For All Nails #171: Rocky Mountain Low

By Johnny Pez

Executive Mansion
Burgoyne, Pennsylvania, N.C., CNA
16 April 1850

"Yes, Smithers, what is it?"

General FitzJohn Smithers felt the familiar sinking sensation once more. He could tell from the man's tone of voice that Governor-General Henry Gilpin was in a foul mood. It was something that was happening more and more frequently as the war with Mexico dragged on for year after interminable year. Every advance into Mexico met with setback and disaster, and each setback made Gilpin angrier and more determined to wipe out the stigma of defeat by achieving final total victory over the Mexicans.

And now Smithers had to inform Gilpin of yet another setback -- the worst yet.

"I'm afraid it's more bad news, sir," said Smithers. "We've just received word from Mexico City that President Hermión has learned of our campaign to capture San Francisco. He's dispatched a force under General Doheny to intercept General Homer's army."

Smithers dreaded the explosion he knew was coming. If he were to sit down for a year and think of nothing else, he could not have come up with a piece of news more certain to drive the Governor-General into a mad fury. The San Francisco campaign had been Gilpin's own personal strategic masterstroke, designed to win the war with a single devastating blow against the Mexicans. Doheny, meanwhile, had come from nowhere to halt General Williamhouse's drive from Tampico to Mexico City in the summer of 1846. As though that weren't bad enough, Doheny had gone on to drive Williamhouse back to Tampico, and finally forced him to evacuate his forces from the city.

Doheny had gained for himself a place at the very top of Gilpin's hate list, outranking even Pedro Hermión in the Governor-General's personal demonology. Gilpin obsessed over Doheny, ascribing to him an ever more formidable array of Satanically-derived abilities. It would not be going too far to say that Gilpin considered Doheny to be the very anti-Christ. And now he had just been informed that the diabolical Mexican general had been assigned by Hermión to thwart Gilpin's pet scheme to defeat the USM.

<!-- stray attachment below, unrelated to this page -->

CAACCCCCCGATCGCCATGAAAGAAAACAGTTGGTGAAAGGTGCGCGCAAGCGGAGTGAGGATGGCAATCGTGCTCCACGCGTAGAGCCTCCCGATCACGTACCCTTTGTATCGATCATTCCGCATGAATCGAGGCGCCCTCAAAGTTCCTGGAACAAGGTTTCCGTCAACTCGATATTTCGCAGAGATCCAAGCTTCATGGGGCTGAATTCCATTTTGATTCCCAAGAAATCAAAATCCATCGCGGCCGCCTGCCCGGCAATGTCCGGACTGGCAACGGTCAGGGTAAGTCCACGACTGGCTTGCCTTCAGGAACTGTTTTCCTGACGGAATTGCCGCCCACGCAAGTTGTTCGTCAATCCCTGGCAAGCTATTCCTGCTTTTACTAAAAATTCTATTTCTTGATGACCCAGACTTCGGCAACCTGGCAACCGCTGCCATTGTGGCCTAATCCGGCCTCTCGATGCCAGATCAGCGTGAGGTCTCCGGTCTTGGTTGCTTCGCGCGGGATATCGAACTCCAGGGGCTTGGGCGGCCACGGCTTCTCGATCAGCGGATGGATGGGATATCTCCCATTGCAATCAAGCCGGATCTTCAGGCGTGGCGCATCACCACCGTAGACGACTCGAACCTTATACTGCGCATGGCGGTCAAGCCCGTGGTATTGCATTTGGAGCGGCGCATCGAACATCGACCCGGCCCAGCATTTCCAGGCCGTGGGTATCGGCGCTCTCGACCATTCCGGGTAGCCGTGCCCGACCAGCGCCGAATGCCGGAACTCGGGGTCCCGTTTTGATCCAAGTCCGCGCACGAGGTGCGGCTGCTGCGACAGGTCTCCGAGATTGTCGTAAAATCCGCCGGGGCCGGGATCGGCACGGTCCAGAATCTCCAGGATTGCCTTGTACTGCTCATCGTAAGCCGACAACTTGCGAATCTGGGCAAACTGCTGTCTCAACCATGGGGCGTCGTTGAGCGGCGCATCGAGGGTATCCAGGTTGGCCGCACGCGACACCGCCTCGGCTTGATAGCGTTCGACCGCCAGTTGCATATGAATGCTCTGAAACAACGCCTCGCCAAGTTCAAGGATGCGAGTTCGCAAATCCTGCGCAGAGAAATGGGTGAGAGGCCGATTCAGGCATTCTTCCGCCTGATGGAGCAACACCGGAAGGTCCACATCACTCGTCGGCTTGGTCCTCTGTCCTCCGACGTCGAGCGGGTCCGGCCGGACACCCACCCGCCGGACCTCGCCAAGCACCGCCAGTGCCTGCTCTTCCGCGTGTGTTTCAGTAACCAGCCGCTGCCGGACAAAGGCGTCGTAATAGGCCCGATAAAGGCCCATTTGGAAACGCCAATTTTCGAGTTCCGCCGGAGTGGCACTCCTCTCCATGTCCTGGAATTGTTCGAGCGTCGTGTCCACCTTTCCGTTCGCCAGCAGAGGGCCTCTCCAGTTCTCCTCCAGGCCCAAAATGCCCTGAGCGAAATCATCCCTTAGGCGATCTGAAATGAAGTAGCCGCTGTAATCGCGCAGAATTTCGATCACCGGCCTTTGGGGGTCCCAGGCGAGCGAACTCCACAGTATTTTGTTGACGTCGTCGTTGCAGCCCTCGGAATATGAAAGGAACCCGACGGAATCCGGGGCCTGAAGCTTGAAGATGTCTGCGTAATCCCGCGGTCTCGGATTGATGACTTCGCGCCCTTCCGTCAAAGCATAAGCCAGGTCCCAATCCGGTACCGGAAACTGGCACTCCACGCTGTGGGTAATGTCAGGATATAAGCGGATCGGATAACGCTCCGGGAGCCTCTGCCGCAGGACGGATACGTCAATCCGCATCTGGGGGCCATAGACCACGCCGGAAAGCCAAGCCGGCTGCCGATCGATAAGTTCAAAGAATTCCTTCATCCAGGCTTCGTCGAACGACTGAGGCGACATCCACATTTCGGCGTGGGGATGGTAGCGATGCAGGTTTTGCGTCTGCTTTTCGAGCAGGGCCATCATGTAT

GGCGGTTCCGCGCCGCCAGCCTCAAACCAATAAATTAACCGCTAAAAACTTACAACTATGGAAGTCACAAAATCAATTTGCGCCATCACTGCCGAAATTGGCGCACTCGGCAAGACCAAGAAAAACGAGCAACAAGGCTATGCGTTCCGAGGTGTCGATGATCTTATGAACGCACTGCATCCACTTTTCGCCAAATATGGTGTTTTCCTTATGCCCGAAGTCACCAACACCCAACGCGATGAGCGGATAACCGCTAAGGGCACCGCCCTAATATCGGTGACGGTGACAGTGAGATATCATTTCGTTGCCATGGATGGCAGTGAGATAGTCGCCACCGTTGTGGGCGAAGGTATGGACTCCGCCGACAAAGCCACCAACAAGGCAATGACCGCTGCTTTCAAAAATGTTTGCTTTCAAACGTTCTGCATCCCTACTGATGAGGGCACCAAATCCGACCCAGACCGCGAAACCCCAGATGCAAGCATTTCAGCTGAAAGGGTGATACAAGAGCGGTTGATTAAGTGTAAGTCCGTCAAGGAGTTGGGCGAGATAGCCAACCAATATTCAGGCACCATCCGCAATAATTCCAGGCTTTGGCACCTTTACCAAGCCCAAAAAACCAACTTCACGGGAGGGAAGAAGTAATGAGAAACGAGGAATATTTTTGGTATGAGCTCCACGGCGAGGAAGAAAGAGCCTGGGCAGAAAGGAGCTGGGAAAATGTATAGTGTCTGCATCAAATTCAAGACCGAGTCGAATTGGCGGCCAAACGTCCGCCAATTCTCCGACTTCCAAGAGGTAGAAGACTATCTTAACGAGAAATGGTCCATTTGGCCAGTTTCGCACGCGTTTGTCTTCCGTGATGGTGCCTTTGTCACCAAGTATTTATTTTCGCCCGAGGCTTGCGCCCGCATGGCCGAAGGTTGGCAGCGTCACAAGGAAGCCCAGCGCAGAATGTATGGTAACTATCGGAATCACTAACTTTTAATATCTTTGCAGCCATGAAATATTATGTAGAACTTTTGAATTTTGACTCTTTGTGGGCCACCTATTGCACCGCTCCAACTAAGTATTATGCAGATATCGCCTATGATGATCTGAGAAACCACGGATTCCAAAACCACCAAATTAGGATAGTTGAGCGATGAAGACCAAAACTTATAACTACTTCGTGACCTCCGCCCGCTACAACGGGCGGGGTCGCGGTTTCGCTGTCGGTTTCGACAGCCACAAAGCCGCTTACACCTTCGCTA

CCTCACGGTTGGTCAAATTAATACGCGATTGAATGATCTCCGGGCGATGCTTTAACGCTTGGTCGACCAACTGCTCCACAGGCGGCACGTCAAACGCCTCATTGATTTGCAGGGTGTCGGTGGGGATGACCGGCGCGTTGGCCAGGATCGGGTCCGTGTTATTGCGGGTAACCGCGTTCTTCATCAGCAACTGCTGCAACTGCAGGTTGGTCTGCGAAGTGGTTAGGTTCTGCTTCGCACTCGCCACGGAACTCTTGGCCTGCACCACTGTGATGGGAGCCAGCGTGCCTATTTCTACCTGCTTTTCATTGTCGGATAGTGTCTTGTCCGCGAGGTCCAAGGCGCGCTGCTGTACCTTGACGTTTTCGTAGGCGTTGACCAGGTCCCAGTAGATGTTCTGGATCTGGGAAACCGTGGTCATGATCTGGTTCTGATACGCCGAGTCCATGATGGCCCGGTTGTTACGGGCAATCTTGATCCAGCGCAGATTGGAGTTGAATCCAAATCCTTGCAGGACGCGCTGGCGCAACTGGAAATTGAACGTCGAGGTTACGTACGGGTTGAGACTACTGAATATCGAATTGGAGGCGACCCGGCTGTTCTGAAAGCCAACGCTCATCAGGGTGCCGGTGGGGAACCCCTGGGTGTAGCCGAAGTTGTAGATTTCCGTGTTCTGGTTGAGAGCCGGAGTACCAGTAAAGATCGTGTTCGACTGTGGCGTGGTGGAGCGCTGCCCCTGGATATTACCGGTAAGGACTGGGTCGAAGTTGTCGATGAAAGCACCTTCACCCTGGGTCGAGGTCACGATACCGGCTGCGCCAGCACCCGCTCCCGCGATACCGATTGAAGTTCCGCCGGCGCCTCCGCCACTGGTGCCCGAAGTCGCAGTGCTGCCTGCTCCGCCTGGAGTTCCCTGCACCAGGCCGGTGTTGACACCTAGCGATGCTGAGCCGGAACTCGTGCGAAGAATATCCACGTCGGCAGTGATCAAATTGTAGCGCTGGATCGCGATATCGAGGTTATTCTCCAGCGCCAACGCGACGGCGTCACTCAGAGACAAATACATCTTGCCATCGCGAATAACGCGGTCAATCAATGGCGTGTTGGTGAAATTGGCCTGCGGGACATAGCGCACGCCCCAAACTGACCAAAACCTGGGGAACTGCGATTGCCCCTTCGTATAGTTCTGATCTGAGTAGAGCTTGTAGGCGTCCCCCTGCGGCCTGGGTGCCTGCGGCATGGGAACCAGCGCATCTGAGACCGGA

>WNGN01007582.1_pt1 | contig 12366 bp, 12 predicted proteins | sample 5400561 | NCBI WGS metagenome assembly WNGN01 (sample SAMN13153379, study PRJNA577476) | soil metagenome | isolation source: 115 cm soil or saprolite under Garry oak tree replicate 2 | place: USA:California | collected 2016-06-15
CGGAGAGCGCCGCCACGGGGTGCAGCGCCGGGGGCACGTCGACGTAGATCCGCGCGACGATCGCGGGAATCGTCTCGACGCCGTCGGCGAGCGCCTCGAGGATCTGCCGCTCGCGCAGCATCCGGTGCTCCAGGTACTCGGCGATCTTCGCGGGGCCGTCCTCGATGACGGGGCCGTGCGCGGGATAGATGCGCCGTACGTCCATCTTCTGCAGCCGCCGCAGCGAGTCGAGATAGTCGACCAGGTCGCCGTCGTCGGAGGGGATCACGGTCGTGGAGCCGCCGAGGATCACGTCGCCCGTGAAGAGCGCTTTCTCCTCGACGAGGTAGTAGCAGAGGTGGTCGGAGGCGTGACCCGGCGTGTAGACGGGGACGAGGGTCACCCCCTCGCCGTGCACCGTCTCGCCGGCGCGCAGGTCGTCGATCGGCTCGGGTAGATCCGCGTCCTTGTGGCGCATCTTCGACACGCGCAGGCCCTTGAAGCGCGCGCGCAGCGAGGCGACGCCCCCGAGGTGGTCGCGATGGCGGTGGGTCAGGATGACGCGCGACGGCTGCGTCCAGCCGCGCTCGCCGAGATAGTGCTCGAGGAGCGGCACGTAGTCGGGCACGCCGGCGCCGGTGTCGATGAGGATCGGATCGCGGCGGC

The Governor-General did not take long to realize Smithers' worst fears.

"Doheny?" Gilpin snarled. "That monstrous mick is going to try to stop my army? Never! Never, I tell you! I swear by all that's holy that I'll give that homicidal jackrabbit the thrashing of a lifetime if I have to personally lead every man we've got across the Rockies!"

A vision came to Smithers of Gilpin leading the North American army into battle against General Doheny. Wincing at the very thought, he said, "Erm, I'm sure it's a good idea, sir, but if you're in the field, who will direct the war here in Burgoyne?" Inspiration struck him, and he added, "Though, of course, I'm sure that Mr. Lloyd can manage things well enough." Following Gilpin's ouster of Winfield Scott the year before, he had formed a coalition government that included a number of pro-war National Conservatives, including Minority Leader Willie Lloyd. Lloyd had driven a hard bargain for his support, gaining the post of Minister of Home Affairs, which made him the most important government official in Burgoyne apart from Gilpin himself.

"Lloyd? That boob? That ninny? That abolitionist nincompoop? Perish the thought, Smithers!" Slamming a hand on his desk, Gilpin cursed. "The perfect opportunity to crush that rabble of half-breeds and anarchists, and I have to forego it! Blast these incompetents I'm surrounded with!"

The Governor-General fell to brooding. "If I can't go myself, I'll have to find someone else to send to Homer's relief. But who?"

"How about General Lee, sir?" Smithers suggested.